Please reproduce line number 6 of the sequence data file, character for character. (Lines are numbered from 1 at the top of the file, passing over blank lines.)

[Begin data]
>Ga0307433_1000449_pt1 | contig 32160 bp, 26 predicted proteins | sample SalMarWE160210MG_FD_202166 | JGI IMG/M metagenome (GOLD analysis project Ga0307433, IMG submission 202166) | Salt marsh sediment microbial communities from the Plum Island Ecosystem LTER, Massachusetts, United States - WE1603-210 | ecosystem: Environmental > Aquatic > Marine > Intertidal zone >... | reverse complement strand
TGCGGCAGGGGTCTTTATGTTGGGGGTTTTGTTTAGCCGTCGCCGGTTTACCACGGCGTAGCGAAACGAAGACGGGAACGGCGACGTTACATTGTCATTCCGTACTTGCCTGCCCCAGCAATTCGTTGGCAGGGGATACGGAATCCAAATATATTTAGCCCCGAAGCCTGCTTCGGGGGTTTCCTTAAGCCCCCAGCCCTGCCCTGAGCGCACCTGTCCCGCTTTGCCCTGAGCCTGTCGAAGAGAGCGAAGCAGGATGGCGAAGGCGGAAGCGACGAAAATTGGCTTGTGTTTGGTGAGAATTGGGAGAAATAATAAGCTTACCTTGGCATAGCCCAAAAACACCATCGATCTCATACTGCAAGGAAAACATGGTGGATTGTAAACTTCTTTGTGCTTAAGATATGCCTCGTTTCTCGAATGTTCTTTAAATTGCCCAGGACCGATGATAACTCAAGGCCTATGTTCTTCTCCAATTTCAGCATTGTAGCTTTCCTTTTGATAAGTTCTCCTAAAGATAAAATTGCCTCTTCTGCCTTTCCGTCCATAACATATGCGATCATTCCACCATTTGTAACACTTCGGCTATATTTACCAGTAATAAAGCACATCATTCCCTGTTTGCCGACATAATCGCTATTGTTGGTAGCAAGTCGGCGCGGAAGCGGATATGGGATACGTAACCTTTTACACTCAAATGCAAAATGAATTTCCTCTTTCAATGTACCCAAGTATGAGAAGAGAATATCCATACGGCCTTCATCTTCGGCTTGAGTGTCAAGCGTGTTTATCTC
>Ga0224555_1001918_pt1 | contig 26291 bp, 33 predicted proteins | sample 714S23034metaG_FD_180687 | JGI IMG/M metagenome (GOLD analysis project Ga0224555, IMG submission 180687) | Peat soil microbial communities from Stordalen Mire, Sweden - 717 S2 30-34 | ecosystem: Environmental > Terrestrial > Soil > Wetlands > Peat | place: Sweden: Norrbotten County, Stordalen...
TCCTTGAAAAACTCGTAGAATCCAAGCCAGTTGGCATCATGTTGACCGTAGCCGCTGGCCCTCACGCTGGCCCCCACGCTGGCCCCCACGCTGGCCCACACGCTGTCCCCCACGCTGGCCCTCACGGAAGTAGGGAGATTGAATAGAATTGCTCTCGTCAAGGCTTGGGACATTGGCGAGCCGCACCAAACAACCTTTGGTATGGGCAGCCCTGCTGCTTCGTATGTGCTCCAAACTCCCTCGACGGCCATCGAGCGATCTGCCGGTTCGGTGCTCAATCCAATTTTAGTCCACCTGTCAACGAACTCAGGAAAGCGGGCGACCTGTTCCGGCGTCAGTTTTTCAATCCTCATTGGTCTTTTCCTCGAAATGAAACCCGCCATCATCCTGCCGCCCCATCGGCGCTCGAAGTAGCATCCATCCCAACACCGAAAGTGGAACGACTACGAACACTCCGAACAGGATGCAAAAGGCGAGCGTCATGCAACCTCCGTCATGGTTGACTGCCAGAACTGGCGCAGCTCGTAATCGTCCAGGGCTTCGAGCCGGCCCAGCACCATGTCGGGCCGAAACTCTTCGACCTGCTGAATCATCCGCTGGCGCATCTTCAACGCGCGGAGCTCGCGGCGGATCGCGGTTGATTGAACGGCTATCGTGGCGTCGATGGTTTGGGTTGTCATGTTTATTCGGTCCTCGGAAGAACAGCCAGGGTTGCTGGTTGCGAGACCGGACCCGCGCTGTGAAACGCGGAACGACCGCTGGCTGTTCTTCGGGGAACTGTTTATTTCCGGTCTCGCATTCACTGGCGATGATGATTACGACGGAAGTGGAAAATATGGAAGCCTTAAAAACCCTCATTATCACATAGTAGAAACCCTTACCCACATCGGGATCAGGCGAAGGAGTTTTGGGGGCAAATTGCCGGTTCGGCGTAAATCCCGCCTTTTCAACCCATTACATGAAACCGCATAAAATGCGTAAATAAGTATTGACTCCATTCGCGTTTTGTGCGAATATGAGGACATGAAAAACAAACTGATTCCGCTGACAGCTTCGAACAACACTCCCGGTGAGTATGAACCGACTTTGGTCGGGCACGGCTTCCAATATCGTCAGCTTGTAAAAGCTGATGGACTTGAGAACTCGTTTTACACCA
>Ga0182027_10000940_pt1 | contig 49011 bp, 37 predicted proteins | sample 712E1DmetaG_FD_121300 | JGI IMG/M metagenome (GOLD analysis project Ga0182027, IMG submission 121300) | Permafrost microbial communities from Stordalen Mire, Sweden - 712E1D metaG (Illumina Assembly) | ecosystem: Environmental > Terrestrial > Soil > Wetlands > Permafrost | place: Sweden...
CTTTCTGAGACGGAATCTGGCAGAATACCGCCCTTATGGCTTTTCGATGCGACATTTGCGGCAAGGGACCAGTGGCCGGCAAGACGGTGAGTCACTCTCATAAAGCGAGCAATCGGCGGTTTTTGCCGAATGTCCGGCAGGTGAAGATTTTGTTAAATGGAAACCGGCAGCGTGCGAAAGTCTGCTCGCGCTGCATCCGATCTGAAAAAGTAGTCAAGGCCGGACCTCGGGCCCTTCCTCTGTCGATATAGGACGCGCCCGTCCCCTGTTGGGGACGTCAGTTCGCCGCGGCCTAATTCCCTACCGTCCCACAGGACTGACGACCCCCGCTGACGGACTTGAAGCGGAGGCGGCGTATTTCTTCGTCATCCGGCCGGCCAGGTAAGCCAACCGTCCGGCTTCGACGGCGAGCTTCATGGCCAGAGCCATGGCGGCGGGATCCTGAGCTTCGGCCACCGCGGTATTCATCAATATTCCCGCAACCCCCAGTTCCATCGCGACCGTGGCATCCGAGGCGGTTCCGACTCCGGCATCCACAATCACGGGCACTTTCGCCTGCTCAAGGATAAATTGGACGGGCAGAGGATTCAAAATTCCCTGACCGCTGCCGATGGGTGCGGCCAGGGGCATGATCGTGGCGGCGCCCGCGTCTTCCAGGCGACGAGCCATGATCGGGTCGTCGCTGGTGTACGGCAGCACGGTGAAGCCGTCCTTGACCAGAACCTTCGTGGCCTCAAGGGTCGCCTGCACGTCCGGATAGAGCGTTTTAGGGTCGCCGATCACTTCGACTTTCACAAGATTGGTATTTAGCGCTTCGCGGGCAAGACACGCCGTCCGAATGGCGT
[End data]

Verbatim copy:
CTTTCTGAGACGGAATCTGGCAGAATACCGCCCTTATGGCTTTTCGATGCGACATTTGCGGCAAGGGACCAGTGGCCGGCAAGACGGTGAGTCACTCTCATAAAGCGAGCAATCGGCGGTTTTTGCCGAATGTCCGGCAGGTGAAGATTTTGTTAAATGGAAACCGGCAGCGTGCGAAAGTCTGCTCGCGCTGCATCCGATCTGAAAAAGTAGTCAAGGCCGGACCTCGGGCCCTTCCTCTGTCGATATAGGACGCGCCCGTCCCCTGTTGGGGACGTCAGTTCGCCGCGGCCTAATTCCCTACCGTCCCACAGGACTGACGACCCCCGCTGACGGACTTGAAGCGGAGGCGGCGTATTTCTTCGTCATCCGGCCGGCCAGGTAAGCCAACCGTCCGGCTTCGACGGCGAGCTTCATGGCCAGAGCCATGGCGGCGGGATCCTGAGCTTCGGCCACCGCGGTATTCATCAATATTCCCGCAACCCCCAGTTCCATCGCGACCGTGGCATCCGAGGCGGTTCCGACTCCGGCATCCACAATCACGGGCACTTTCGCCTGCTCAAGGATAAATTGGACGGGCAGAGGATTCAAAATTCCCTGACCGCTGCCGATGGGTGCGGCCAGGGGCATGATCGTGGCGGCGCCCGCGTCTTCCAGGCGACGAGCCATGATCGGGTCGTCGCTGGTGTACGGCAGCACGGTGAAGCCGTCCTTGACCAGAACCTTCGTGGCCTCAAGGGTCGCCTGCACGTCCGGATAGAGCGTTTTAGGGTCGCCGATCACTTCGACTTTCACAAGATTGGTATTTAGCGCTTCGCGGGCAAGACACGCCGTCCGAATGGCGT